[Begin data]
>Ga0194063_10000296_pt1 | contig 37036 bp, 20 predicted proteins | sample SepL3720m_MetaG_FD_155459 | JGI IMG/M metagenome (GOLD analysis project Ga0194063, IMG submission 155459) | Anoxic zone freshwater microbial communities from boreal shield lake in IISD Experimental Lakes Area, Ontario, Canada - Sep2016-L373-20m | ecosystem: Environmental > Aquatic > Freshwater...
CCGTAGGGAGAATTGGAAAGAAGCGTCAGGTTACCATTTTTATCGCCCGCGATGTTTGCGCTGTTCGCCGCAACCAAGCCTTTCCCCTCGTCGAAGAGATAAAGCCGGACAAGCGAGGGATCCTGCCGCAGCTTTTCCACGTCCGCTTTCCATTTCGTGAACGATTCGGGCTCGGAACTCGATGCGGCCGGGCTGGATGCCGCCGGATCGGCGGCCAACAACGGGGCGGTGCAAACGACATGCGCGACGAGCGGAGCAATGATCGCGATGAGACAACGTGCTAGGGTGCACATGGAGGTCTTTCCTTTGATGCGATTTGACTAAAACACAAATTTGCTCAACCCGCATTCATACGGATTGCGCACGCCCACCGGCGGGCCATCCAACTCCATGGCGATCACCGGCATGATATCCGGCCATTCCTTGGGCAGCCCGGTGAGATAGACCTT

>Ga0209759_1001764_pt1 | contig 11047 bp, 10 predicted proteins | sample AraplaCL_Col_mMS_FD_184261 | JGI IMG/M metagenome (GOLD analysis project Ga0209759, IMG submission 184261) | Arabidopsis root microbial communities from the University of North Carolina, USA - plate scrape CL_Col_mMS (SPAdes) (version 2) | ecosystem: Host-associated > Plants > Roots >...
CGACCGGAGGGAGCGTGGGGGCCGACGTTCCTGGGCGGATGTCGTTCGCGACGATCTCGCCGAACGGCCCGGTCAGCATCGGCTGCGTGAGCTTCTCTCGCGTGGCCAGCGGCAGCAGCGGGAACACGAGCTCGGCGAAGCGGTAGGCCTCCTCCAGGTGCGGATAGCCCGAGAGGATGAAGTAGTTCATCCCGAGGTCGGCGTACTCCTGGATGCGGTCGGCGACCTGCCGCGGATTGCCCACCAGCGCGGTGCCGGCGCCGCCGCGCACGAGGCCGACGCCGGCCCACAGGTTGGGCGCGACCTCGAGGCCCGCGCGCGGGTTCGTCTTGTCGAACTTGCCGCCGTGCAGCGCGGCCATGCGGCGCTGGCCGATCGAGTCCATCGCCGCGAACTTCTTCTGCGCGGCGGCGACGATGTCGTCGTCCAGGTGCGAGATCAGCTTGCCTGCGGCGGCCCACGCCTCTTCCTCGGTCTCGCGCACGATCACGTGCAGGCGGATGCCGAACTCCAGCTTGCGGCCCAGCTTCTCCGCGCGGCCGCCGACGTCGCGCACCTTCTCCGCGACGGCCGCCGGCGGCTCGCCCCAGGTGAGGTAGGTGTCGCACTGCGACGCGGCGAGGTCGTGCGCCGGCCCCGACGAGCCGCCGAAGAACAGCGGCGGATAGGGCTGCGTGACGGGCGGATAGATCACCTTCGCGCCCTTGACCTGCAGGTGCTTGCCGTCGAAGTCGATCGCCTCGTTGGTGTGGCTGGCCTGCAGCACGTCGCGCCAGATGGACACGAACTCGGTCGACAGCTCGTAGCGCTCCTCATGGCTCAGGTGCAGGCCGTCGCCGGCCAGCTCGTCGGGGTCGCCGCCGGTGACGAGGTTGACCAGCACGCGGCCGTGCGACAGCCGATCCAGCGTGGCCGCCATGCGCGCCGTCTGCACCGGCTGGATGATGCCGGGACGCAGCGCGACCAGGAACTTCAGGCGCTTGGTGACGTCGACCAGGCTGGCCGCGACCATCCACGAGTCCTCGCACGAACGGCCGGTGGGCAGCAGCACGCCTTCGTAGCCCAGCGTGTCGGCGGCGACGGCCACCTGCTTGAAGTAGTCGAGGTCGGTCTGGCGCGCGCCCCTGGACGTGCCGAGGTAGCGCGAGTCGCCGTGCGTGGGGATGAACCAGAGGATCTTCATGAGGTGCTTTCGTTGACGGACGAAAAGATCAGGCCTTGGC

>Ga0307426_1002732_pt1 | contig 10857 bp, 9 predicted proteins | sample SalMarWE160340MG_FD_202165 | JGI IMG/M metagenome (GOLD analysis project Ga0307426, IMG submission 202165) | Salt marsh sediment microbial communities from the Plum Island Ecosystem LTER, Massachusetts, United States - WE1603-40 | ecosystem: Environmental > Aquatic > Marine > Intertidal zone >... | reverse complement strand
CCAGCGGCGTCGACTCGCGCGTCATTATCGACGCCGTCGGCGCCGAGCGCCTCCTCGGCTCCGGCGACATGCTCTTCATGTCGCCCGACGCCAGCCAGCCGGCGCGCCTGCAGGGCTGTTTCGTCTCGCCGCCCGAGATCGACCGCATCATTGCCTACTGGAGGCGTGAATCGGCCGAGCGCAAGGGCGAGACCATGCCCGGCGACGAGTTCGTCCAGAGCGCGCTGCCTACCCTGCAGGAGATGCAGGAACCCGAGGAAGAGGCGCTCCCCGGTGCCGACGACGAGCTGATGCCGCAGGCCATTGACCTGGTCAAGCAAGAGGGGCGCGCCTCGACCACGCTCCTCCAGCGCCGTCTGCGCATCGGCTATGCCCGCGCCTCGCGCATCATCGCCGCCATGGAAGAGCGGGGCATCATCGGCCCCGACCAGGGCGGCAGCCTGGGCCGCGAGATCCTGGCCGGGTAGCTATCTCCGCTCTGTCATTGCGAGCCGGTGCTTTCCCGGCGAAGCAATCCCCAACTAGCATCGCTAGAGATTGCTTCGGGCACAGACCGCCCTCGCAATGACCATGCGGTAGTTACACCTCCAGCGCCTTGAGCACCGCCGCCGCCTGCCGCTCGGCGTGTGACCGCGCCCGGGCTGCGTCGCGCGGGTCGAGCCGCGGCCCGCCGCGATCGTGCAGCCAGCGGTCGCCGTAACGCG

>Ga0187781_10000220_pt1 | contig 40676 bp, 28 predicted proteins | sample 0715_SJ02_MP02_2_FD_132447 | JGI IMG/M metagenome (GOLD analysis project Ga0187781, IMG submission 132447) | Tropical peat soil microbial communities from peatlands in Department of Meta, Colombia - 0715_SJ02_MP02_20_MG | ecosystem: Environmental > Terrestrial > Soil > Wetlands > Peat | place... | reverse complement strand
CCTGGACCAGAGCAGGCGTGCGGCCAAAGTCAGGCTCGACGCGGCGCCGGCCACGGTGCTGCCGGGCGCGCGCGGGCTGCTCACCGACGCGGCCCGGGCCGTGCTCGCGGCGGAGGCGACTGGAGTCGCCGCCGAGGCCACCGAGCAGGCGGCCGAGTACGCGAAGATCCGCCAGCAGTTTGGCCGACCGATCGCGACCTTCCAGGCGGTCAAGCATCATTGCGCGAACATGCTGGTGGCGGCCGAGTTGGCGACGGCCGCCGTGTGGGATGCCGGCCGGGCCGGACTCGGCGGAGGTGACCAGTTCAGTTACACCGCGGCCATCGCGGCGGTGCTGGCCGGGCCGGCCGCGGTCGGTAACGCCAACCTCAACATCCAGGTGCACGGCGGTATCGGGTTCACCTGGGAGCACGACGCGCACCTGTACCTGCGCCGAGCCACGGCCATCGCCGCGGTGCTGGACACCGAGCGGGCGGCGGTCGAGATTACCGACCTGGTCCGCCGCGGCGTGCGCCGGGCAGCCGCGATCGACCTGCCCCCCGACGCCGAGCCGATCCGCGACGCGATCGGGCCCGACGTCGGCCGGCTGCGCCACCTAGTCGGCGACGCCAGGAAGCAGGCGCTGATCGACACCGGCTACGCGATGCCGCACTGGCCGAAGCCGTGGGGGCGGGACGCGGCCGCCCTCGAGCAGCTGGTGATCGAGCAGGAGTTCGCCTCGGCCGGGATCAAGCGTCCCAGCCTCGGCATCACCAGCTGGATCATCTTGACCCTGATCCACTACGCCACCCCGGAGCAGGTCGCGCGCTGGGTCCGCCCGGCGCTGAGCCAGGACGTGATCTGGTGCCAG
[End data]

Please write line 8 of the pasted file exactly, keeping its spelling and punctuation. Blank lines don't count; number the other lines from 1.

CCTGGACCAGAGCAGGCGTGCGGCCAAAGTCAGGCTCGACGCGGCGCCGGCCACGGTGCTGCCGGGCGCGCGCGGGCTGCTCACCGACGCGGCCCGGGCCGTGCTCGCGGCGGAGGCGACTGGAGTCGCCGCCGAGGCCACCGAGCAGGCGGCCGAGTACGCGAAGATCCGCCAGCAGTTTGGCCGACCGATCGCGACCTTCCAGGCGGTCAAGCATCATTGCGCGAACATGCTGGTGGCGGCCGAGTTGGCGACGGCCGCCGTGTGGGATGCCGGCCGGGCCGGACTCGGCGGAGGTGACCAGTTCAGTTACACCGCGGCCATCGCGGCGGTGCTGGCCGGGCCGGCCGCGGTCGGTAACGCCAACCTCAACATCCAGGTGCACGGCGGTATCGGGTTCACCTGGGAGCACGACGCGCACCTGTACCTGCGCCGAGCCACGGCCATCGCCGCGGTGCTGGACACCGAGCGGGCGGCGGTCGAGATTACCGACCTGGTCCGCCGCGGCGTGCGCCGGGCAGCCGCGATCGACCTGCCCCCCGACGCCGAGCCGATCCGCGACGCGATCGGGCCCGACGTCGGCCGGCTGCGCCACCTAGTCGGCGACGCCAGGAAGCAGGCGCTGATCGACACCGGCTACGCGATGCCGCACTGGCCGAAGCCGTGGGGGCGGGACGCGGCCGCCCTCGAGCAGCTGGTGATCGAGCAGGAGTTCGCCTCGGCCGGGATCAAGCGTCCCAGCCTCGGCATCACCAGCTGGATCATCTTGACCCTGATCCACTACGCCACCCCGGAGCAGGTCGCGCGCTGGGTCCGCCCGGCGCTGAGCCAGGACGTGATCTGGTGCCAG